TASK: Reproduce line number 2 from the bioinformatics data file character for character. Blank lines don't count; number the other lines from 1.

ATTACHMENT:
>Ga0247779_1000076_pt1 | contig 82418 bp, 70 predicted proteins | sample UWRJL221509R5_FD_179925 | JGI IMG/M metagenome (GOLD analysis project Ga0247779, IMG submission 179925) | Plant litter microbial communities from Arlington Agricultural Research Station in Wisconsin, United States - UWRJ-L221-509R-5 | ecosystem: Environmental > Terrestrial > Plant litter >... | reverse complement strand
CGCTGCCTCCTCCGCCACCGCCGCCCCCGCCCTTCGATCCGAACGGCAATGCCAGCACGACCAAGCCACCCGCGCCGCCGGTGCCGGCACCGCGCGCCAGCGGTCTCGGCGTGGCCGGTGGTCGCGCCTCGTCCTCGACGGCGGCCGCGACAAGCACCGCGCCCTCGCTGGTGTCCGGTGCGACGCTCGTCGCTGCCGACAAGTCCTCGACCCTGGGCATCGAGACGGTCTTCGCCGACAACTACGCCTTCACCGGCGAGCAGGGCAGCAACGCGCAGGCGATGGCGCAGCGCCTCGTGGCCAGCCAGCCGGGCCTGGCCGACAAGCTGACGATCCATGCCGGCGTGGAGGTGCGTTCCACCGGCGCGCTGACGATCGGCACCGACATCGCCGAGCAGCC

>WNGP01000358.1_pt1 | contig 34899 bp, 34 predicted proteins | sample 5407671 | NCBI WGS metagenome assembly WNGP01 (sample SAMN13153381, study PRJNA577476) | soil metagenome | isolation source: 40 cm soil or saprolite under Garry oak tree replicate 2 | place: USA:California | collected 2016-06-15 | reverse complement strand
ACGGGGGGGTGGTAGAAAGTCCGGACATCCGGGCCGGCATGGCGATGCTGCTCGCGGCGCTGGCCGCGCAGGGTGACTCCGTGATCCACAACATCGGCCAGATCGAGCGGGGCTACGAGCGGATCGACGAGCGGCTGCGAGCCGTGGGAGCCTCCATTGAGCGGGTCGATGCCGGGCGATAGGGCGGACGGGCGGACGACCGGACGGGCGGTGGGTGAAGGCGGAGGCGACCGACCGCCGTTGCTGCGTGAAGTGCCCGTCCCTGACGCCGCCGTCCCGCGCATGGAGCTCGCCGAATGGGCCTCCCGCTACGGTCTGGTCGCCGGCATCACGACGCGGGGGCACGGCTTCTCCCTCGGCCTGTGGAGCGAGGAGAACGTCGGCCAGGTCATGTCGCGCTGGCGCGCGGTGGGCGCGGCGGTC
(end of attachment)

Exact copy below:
CGCTGCCTCCTCCGCCACCGCCGCCCCCGCCCTTCGATCCGAACGGCAATGCCAGCACGACCAAGCCACCCGCGCCGCCGGTGCCGGCACCGCGCGCCAGCGGTCTCGGCGTGGCCGGTGGTCGCGCCTCGTCCTCGACGGCGGCCGCGACAAGCACCGCGCCCTCGCTGGTGTCCGGTGCGACGCTCGTCGCTGCCGACAAGTCCTCGACCCTGGGCATCGAGACGGTCTTCGCCGACAACTACGCCTTCACCGGCGAGCAGGGCAGCAACGCGCAGGCGATGGCGCAGCGCCTCGTGGCCAGCCAGCCGGGCCTGGCCGACAAGCTGACGATCCATGCCGGCGTGGAGGTGCGTTCCACCGGCGCGCTGACGATCGGCACCGACATCGCCGAGCAGCC